Be Smart–Interactive WhiteBoards in Education

Interactive WhiteBoards, like the SmartBoard, have become commonplace in many schools over the past decade. IWB’s afford access to a variety of learning styles and can support inclusion according to Universal Design for Learning theory (Pellerin, 2013). They promise the ability to increase student engagement by providing a focal point for instruction, interactivity, gaming and animations. This increased focus and engagement can improve student learning (Troft and Tirotta, 2009)

IWBs – be SMART Savvy. How are IWBs used in the classroom and to what effect? Are they simply a place to hang student work, a glorified projection screen or are they transformative tools? Visit the Sandbox to share… Link Theory to Practice by downloading the hand-outs below.


Share your thoughts, links and ideas about IWB use in the classroom.

Evaluate as your explore. Whether you create a lesson or find one on-line, be sure to participate in some formative assessment as you go (Weston, 2004). Try asking yourself critical questions as you explore:

Does the lesson or interactivity:

1. Support and/or meet the learning targets, current curriculum or the needs of the students and/or the teacher?

2. Provide a transformative experience rather than simply replacing existing technology? i.e. is there some affordance you have with this technology/interactivity/lesson that you would not otherwise have?

3. Reflect the pedagogy of the classroom teacher and/or current educational philosophy?

• Does it encourage student-centered learning or personalization? Do students USE the IWB or simply watch it?
• Does it allow for active learning? student knowledge creation? small group work? hands-on interactivity?


SMART Exchange –

Scholastic –

ELL/Language Learners –

Planning for Smartboards/IWB (a White paper by SMART Technologies) –

Create your own games –

2 Responses to Be Smart–Interactive WhiteBoards in Education

  1. Mark says:

    Thank you for offering this seminar, today helped to clarify some ideas on Smart Boards. Instead of Smart Boards being an abstract concept in my head, it’s now a concrete idea and I can envision my future relationship with them.

    I’d like to offer some feedback for any further seminars.

    When I walked in today my knowledge of Smart Boards was very low. I knew they were an application of touch screen technology that some classrooms were now using, but I had very little understanding of what their capacity was or in which situations they’re most beneficial. I felt I could have benefited from a brief explanation/demonstration of what a Smart Board *is*, and what it can and can’t *do* before we were given free time to experiment with the design program.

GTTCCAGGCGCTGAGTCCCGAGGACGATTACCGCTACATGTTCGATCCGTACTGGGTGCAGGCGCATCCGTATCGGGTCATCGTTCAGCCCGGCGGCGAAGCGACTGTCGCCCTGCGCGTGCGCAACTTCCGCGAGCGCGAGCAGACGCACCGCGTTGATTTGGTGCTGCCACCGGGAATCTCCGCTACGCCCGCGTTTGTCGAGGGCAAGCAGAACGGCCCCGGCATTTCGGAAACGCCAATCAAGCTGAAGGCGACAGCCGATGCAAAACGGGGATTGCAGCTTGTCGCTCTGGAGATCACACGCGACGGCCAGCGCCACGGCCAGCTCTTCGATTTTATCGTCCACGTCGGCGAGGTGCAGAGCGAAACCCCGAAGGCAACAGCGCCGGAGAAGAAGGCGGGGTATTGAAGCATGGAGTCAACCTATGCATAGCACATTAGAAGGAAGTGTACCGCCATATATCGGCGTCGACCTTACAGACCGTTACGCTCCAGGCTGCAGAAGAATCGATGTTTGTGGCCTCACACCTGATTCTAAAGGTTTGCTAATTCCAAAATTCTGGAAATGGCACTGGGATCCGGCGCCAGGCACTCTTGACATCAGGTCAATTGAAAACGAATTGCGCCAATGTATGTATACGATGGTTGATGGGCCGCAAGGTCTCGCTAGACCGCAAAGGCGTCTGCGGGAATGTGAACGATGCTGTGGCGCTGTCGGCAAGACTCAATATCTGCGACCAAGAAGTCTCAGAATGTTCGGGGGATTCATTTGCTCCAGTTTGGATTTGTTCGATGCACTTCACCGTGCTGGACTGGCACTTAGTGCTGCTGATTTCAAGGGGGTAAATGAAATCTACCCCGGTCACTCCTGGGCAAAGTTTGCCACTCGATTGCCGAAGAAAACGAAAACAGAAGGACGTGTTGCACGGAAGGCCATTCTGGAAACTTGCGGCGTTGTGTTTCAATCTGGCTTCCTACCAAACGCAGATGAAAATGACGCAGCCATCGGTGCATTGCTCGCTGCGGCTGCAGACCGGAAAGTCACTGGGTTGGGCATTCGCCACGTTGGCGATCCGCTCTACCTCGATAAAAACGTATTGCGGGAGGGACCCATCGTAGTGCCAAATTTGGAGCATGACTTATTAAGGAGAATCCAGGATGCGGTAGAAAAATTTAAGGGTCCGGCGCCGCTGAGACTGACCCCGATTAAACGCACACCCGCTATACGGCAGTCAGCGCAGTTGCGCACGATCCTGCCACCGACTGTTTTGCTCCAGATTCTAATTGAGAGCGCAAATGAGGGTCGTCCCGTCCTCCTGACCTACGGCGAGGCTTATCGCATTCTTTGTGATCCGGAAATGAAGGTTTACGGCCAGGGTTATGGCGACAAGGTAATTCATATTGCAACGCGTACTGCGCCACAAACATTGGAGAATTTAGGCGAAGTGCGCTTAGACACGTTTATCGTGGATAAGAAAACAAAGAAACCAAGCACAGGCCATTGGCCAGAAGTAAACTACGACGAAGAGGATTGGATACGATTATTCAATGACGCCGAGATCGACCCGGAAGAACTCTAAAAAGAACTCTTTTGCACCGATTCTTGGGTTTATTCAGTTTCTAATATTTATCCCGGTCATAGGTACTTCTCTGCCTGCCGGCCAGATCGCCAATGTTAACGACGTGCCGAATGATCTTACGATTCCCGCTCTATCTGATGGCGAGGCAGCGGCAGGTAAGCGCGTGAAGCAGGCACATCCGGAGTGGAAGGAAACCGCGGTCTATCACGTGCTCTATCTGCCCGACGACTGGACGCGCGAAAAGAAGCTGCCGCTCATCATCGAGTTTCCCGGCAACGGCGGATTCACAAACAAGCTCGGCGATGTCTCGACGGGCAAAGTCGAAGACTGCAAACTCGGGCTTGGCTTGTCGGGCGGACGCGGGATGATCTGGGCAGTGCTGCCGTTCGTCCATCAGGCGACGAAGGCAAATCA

In addition, I personally would have appreciated any notes on research that has demonstrated situations in which using Smart Boards had a positive effect on student learning. I don’t expect you to have *known* that I wanted to know that, but I would have appreciated a some designated time during the introduction when we might ask questions.

    Again, thank you for offering these seminars and I look forward to fleshing out my understanding of the relationship between education and technology as they continue.

  2. sandbox says:

    Hi Mark, thanks very much for your feedback and for articulating what likely more than one participant felt. I appreciate it and it does help us moving forward.

    Since these ‘sandboxes’ are quite new and are open to such a wide range of people, we’re feeling it out as we go along and are definitely open to modifications. This week’s first session was unique in that normally we would have two sessions in a week to explore. In that way, we might be more able to spend a little extra time on the Wednesday session with an overview and introduction and the Friday session as more of a drop in play session… I’d love more feedback from others on this possibility.

    One concern I have is that whenever exploring technologies with a wide-ranging group (as all groups are), one is always in danger of either moving too quickly for some and going over material that is known to others… the tension between this is something I struggle with in this particular venue – given size, access to tech, the ‘drop-in’ nature etc.-

    We could, perhaps, look at making the Wednesday somewhat more of an intro day in order to mitigate some of this concern. Regardless, we are trying to model a more exploratory approach with respect to tech integration – I’ve found that my students tend to learn a great deal from their conversations with each other as they ‘mess about’ with tech and, over time, construct a deeper understanding through trial and error and questioning/participating in discourse as they go.

    Regarding research – did you get a copy of the hand-out? There are several sources cited in the literature that are all accessible online using UBC library. I had hoped to provide a brief overview in that way rather than a lecture style overview. My hope is that this conversation could then continue ‘asynchronously’ in this blog space where people might share research, ideas, etc. That is my hope anyways…

    Again, thanks and I look forward to further feedback and participation in our blog. We’ll definitely revisit IWBs in a later session – just wanted to get started with them quickly as many TC’s had expressed that they’d like to at least have an opportunity to try one out prior to hitting the schools on practicum.

    btw – a reminder to all – the IWB in room 155 is yours to explore. Simply check the class schedule on the door to the room (the door from the library, not the door in the hall) to see if the room is booked for a class. If it’s not booked, please drop in and mess about.

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